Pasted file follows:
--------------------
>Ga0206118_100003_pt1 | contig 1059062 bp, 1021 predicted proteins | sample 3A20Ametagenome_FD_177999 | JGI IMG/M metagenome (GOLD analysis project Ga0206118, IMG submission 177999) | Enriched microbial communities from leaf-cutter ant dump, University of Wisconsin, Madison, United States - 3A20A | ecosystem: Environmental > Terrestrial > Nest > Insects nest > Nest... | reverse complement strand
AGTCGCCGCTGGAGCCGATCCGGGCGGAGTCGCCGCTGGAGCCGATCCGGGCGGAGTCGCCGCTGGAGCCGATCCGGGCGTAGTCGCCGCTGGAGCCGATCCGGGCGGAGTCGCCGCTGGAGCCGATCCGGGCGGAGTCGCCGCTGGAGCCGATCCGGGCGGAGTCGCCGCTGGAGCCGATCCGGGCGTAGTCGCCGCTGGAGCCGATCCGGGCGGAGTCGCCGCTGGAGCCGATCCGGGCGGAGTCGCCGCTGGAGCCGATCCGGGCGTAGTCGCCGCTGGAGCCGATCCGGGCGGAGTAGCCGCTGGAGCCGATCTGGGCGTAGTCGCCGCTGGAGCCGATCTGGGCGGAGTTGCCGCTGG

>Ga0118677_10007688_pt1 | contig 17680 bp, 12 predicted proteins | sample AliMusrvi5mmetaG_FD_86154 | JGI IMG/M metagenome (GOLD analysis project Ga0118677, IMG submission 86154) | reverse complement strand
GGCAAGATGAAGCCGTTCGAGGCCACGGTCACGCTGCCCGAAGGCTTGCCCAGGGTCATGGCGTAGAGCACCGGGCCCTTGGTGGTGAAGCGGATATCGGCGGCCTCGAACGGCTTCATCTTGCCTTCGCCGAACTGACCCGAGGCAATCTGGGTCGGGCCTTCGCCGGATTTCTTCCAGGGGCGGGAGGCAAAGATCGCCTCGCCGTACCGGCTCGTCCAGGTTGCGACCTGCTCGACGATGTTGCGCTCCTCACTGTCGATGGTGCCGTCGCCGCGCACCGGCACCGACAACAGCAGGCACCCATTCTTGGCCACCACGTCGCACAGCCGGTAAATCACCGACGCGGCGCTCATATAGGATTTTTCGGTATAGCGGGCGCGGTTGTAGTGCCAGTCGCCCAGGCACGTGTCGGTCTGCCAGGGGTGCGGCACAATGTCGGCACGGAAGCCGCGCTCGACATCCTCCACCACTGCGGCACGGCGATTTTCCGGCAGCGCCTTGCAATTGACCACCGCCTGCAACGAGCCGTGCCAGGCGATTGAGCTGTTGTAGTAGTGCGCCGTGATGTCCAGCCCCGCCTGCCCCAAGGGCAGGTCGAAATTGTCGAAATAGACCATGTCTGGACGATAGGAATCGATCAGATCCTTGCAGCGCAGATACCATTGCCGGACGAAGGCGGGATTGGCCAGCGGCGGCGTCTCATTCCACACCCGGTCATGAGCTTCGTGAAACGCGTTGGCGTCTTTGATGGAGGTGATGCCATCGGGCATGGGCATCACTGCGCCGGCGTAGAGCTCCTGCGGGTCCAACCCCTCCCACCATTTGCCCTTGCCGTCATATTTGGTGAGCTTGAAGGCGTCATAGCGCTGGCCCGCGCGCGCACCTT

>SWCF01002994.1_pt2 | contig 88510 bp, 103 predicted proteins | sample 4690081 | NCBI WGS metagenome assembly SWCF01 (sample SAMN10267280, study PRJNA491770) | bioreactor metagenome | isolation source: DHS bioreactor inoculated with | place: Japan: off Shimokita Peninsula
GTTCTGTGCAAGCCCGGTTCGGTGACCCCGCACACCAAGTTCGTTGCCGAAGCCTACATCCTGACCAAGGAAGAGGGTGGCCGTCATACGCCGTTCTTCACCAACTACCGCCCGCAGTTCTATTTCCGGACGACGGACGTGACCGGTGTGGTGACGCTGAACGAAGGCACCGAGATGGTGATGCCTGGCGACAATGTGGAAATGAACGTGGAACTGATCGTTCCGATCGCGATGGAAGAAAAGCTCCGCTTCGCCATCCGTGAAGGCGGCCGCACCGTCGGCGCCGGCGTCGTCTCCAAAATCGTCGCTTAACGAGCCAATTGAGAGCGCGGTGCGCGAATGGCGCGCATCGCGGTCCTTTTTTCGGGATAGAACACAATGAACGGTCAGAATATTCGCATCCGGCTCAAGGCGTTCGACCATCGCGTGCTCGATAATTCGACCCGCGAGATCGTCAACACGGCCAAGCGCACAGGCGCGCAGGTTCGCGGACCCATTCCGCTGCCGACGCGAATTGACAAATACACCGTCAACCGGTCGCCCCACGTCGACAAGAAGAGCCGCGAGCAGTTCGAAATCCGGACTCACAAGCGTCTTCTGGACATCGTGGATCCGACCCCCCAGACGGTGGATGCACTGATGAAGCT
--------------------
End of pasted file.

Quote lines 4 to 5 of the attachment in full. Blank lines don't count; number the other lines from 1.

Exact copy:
GGCAAGATGAAGCCGTTCGAGGCCACGGTCACGCTGCCCGAAGGCTTGCCCAGGGTCATGGCGTAGAGCACCGGGCCCTTGGTGGTGAAGCGGATATCGGCGGCCTCGAACGGCTTCATCTTGCCTTCGCCGAACTGACCCGAGGCAATCTGGGTCGGGCCTTCGCCGGATTTCTTCCAGGGGCGGGAGGCAAAGATCGCCTCGCCGTACCGGCTCGTCCAGGTTGCGACCTGCTCGACGATGTTGCGCTCCTCACTGTCGATGGTGCCGTCGCCGCGCACCGGCACCGACAACAGCAGGCACCCATTCTTGGCCACCACGTCGCACAGCCGGTAAATCACCGACGCGGCGCTCATATAGGATTTTTCGGTATAGCGGGCGCGGTTGTAGTGCCAGTCGCCCAGGCACGTGTCGGTCTGCCAGGGGTGCGGCACAATGTCGGCACGGAAGCCGCGCTCGACATCCTCCACCACTGCGGCACGGCGATTTTCCGGCAGCGCCTTGCAATTGACCACCGCCTGCAACGAGCCGTGCCAGGCGATTGAGCTGTTGTAGTAGTGCGCCGTGATGTCCAGCCCCGCCTGCCCCAAGGGCAGGTCGAAATTGTCGAAATAGACCATGTCTGGACGATAGGAATCGATCAGATCCTTGCAGCGCAGATACCATTGCCGGACGAAGGCGGGATTGGCCAGCGGCGGCGTCTCATTCCACACCCGGTCATGAGCTTCGTGAAACGCGTTGGCGTCTTTGATGGAGGTGATGCCATCGGGCATGGGCATCACTGCGCCGGCGTAGAGCTCCTGCGGGTCCAACCCCTCCCACCATTTGCCCTTGCCGTCATATTTGGTGAGCTTGAAGGCGTCATAGCGCTGGCCCGCGCGCGCACCTT

>SWCF01002994.1_pt2 | contig 88510 bp, 103 predicted proteins | sample 4690081 | NCBI WGS metagenome assembly SWCF01 (sample SAMN10267280, study PRJNA491770) | bioreactor metagenome | isolation source: DHS bioreactor inoculated with | place: Japan: off Shimokita Peninsula